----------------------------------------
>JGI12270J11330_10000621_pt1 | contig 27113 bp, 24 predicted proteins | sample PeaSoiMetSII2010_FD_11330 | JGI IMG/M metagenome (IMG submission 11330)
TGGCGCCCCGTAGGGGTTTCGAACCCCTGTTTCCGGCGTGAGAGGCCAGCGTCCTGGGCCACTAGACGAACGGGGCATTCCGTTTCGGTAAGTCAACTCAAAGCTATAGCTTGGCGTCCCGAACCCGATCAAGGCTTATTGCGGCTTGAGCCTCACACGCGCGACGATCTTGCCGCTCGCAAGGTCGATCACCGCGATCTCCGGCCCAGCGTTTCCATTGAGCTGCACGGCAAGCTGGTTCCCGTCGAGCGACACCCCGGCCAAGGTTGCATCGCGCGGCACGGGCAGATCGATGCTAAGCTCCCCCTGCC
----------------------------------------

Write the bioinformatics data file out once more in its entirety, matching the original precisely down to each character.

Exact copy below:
>JGI12270J11330_10000621_pt1 | contig 27113 bp, 24 predicted proteins | sample PeaSoiMetSII2010_FD_11330 | JGI IMG/M metagenome (IMG submission 11330)
TGGCGCCCCGTAGGGGTTTCGAACCCCTGTTTCCGGCGTGAGAGGCCAGCGTCCTGGGCCACTAGACGAACGGGGCATTCCGTTTCGGTAAGTCAACTCAAAGCTATAGCTTGGCGTCCCGAACCCGATCAAGGCTTATTGCGGCTTGAGCCTCACACGCGCGACGATCTTGCCGCTCGCAAGGTCGATCACCGCGATCTCCGGCCCAGCGTTTCCATTGAGCTGCACGGCAAGCTGGTTCCCGTCGAGCGACACCCCGGCCAAGGTTGCATCGCGCGGCACGGGCAGATCGATGCTAAGCTCCCCCTGCC